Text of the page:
On Tuesday, July 2, 2013, the Obama Administration announced a one-year delay in applications of penalties associated with the employer shared responsibility requirements established under the Patient Protection and Affordable Care Act, Pub. L. No. 111-148, and the Health Care and Education Reconciliation Act, Pub. L. No. 111-152 (collectively, the ACA). As a result, applicable large employers will not be subject to a penalty if any of their full-time employees (and their dependents) receive a tax credit to obtain health insurance through an Affordable Insurance Exchange (or Marketplace) in 2014.
In a blog entry posted on the U.S. Department of the Treasury website, Assistant Secretary for Tax Policy Mark Mazur announced that the administration “will provide an additional year before the ACA mandatory employer and insurer reporting requirements begin.”1 Specifically, reporting requirements established under new Internal Revenue Code (IRC) Sections 6055 and 6056 will be delayed until 2015, in part, due to the fact that proposed rules implementing these provisions have not yet been released. The blog indicates that the administration intends to publish proposed rules regarding these provisions “this summer.”2 As a result of this delay, the Administration announced its intention to also suspend application of the employer shared responsibility penalties for 2014.
On July 9, 2013, the Internal Revenue Service (IRS) released Notice 2013-45, Transition Relief for 2014 Under §§ 6055 (§ 6055 Information Reporting), 6056 (§ 6056 Information Reporting) and 4980H (Employer Shared Responsibility Provisions).3 This guidance confirms the Administration’s earlier statements that reporting requirements under IRC §§ 6055 and 6056 will be subject to transition relief for 2014. During this time, employers, insurers, and other reporting entities will not be subject to a penalty for failing to comply with the provisions of IRC §§ 6055 and 6056. The guidance further clarifies that because these reporting requirements are “integral to the administration of the Employer Shared Responsibility Provisions,”4 and because the transition relief made available under the guidance with respect to these reporting requirements “is expected to make it impractical to determine which employers owe shared responsibility payments for 2014,”5 the guidance simultaneously provides that “no employer shared responsibility payments will be assessed for 2014.”6 In other words, employers will not be subject to a penalty for failing to offer affordable, minimum value coverage to their full-time employees (and their dependents) in 2014.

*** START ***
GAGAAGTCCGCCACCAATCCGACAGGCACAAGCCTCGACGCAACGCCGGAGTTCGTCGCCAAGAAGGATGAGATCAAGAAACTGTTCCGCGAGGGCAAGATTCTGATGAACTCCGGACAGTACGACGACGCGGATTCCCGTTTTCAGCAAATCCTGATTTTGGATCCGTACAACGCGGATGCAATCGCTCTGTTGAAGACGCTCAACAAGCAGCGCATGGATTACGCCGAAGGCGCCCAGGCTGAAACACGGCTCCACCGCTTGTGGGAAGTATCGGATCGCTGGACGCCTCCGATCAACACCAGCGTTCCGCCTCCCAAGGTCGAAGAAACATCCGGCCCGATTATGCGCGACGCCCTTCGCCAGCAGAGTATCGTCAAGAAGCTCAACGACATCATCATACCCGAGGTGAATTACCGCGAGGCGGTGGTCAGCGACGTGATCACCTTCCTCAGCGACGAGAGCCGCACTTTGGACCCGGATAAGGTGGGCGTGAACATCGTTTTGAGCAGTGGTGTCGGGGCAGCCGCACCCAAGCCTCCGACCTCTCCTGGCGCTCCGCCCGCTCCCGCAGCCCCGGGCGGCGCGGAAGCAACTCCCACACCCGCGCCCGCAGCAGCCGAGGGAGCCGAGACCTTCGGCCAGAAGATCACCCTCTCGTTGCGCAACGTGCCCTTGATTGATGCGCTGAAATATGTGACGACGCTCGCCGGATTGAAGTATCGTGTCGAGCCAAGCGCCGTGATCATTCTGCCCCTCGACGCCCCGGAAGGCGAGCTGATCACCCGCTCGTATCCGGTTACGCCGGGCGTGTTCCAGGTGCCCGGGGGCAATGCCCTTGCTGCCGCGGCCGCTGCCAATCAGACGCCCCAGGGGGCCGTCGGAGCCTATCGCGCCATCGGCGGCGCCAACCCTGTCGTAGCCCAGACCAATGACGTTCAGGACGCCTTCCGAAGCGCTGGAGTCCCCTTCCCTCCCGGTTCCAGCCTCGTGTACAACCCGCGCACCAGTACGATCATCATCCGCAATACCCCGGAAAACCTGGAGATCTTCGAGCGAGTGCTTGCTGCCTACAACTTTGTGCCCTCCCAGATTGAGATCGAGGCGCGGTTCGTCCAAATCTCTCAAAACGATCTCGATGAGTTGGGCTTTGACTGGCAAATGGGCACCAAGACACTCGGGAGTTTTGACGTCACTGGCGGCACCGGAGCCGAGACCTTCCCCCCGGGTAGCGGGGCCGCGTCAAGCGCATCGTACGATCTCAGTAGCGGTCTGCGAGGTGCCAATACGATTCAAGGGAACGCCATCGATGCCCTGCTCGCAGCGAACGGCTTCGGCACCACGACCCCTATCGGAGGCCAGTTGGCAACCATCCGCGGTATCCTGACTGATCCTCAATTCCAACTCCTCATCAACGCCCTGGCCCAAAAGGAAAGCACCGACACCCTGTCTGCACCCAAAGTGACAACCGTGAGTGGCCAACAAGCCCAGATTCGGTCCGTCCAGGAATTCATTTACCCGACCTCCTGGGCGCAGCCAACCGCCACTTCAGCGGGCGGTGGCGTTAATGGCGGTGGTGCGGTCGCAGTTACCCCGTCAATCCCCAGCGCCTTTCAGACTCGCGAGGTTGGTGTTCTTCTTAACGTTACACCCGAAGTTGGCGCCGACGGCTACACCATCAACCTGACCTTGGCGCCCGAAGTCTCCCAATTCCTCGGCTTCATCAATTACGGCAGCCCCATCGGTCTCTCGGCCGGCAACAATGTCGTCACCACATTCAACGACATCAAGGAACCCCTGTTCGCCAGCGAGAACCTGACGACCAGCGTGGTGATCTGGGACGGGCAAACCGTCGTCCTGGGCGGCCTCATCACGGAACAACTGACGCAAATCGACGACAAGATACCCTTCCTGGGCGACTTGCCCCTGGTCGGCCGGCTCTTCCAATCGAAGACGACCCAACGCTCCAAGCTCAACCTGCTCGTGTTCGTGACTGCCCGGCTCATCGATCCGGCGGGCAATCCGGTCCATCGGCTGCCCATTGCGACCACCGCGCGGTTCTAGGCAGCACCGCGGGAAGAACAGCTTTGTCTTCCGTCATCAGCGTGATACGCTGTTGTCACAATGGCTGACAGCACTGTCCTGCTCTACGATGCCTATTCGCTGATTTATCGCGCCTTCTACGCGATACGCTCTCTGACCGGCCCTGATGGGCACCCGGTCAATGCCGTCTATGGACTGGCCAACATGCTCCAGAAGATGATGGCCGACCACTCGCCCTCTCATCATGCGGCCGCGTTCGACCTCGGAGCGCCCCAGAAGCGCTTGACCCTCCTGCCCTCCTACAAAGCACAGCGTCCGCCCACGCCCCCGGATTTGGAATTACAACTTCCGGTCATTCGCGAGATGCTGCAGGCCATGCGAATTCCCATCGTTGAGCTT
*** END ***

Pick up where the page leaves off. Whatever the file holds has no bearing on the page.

IRS Notice 2013-45 encourages employers and other affected entities to both voluntarily comply with the information reporting requirements, pending the issuance of regulations, and maintain or expand health coverage in 2014. The guidance also states expressly that the transition relief provided by the IRS “has no effect on the effective date or application of other Affordable Care Act provisions, such as the premium tax credit under § 36B and the individual shared responsibility provisions under § 5000A.”7 As such, the transition relief provided for by the IRS through this guidance is narrowly tailored to the IRC §§ 6055 and 6056 reporting requirements and application of penalties, and is limited to 2014.